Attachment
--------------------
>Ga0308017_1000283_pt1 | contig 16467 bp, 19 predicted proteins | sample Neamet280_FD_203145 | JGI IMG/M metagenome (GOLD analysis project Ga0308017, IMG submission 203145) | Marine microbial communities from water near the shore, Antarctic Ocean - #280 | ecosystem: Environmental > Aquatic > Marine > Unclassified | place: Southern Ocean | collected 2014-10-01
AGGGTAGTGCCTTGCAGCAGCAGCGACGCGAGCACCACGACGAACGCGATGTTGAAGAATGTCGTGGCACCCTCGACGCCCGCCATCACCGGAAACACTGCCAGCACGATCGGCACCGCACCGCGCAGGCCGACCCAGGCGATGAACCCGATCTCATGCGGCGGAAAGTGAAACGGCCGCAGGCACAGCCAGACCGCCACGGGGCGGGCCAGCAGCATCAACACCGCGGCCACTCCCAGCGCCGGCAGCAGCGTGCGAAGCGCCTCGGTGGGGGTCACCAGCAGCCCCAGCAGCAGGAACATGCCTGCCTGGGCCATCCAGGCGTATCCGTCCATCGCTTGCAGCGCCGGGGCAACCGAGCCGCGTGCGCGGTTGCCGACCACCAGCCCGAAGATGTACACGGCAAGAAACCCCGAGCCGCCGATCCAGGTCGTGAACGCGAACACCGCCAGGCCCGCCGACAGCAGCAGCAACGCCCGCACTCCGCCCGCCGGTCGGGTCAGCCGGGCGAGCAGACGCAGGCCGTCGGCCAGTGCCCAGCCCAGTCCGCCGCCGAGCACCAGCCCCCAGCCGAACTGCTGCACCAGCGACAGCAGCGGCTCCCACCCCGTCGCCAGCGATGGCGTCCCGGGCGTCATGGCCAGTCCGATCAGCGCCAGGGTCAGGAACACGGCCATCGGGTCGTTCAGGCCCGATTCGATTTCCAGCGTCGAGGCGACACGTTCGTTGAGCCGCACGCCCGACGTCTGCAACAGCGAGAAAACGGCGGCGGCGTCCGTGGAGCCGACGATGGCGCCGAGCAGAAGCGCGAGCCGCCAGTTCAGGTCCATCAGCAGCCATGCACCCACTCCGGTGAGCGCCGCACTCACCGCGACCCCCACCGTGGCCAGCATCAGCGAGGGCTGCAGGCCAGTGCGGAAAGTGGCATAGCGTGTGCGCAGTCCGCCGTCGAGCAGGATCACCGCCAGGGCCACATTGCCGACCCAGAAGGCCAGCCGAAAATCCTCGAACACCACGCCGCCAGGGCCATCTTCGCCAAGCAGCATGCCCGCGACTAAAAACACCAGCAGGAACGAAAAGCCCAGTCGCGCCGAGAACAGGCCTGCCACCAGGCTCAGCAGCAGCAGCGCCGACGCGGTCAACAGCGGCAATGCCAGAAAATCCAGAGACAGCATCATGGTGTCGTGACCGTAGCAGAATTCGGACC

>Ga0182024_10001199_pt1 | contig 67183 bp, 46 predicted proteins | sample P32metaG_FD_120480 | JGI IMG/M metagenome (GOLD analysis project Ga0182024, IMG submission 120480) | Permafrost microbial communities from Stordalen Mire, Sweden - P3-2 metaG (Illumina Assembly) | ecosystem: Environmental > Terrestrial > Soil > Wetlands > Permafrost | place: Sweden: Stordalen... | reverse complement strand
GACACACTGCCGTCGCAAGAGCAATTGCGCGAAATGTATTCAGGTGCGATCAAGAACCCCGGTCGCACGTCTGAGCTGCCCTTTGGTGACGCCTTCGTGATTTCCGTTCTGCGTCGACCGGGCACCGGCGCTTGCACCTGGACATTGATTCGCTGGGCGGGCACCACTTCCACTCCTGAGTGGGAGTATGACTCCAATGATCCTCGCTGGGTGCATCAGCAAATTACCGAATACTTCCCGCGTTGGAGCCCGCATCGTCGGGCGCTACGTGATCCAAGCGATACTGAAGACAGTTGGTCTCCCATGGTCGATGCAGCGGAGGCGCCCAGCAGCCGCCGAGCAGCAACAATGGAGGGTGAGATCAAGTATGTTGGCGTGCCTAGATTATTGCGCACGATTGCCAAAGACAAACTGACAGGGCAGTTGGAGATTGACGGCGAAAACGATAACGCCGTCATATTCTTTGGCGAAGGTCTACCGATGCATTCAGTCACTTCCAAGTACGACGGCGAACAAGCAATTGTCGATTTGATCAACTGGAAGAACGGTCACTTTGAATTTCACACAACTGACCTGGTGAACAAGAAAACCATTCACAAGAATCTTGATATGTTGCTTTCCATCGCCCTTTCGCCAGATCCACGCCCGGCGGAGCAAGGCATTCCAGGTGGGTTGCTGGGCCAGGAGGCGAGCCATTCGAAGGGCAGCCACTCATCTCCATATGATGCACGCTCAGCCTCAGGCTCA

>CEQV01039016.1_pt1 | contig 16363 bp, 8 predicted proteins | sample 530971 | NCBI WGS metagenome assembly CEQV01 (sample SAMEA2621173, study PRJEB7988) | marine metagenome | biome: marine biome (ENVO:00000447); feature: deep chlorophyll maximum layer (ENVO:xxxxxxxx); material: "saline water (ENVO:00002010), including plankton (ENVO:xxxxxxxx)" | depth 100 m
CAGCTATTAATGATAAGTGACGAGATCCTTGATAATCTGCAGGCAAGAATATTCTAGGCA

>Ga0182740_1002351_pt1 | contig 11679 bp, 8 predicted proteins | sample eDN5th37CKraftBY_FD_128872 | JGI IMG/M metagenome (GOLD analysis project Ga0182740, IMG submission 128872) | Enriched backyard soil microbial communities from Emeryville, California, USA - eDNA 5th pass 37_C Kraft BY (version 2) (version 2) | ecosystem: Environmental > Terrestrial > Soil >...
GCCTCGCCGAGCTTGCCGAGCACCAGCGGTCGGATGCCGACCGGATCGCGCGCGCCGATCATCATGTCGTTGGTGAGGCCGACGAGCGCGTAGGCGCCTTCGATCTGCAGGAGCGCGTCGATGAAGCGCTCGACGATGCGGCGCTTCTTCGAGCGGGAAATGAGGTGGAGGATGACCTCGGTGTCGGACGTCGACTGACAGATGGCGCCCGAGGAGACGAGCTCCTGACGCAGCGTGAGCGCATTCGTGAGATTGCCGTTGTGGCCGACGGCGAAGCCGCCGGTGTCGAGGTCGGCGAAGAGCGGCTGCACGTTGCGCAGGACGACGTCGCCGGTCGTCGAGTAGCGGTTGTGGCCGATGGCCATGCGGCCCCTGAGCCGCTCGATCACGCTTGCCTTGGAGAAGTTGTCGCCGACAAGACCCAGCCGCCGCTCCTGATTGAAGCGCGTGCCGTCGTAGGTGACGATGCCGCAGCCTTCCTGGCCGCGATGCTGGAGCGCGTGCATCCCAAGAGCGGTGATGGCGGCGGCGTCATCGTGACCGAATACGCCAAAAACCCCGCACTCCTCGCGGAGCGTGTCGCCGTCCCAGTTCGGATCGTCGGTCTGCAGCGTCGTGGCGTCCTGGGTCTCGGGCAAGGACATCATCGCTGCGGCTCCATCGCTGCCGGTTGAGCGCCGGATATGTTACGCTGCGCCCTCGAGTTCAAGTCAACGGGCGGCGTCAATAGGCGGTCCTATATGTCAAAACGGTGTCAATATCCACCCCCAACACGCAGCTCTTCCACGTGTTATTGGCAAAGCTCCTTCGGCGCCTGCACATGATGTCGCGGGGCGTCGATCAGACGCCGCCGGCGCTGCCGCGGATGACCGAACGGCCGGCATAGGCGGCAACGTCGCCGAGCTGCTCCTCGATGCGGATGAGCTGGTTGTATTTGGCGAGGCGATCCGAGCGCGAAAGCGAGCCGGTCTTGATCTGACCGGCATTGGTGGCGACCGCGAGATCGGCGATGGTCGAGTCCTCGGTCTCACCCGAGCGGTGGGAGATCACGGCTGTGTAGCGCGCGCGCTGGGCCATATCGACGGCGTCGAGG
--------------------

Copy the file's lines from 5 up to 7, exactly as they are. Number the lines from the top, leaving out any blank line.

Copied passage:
>CEQV01039016.1_pt1 | contig 16363 bp, 8 predicted proteins | sample 530971 | NCBI WGS metagenome assembly CEQV01 (sample SAMEA2621173, study PRJEB7988) | marine metagenome | biome: marine biome (ENVO:00000447); feature: deep chlorophyll maximum layer (ENVO:xxxxxxxx); material: "saline water (ENVO:00002010), including plankton (ENVO:xxxxxxxx)" | depth 100 m
CAGCTATTAATGATAAGTGACGAGATCCTTGATAATCTGCAGGCAAGAATATTCTAGGCA

>Ga0182740_1002351_pt1 | contig 11679 bp, 8 predicted proteins | sample eDN5th37CKraftBY_FD_128872 | JGI IMG/M metagenome (GOLD analysis project Ga0182740, IMG submission 128872) | Enriched backyard soil microbial communities from Emeryville, California, USA - eDNA 5th pass 37_C Kraft BY (version 2) (version 2) | ecosystem: Environmental > Terrestrial > Soil >...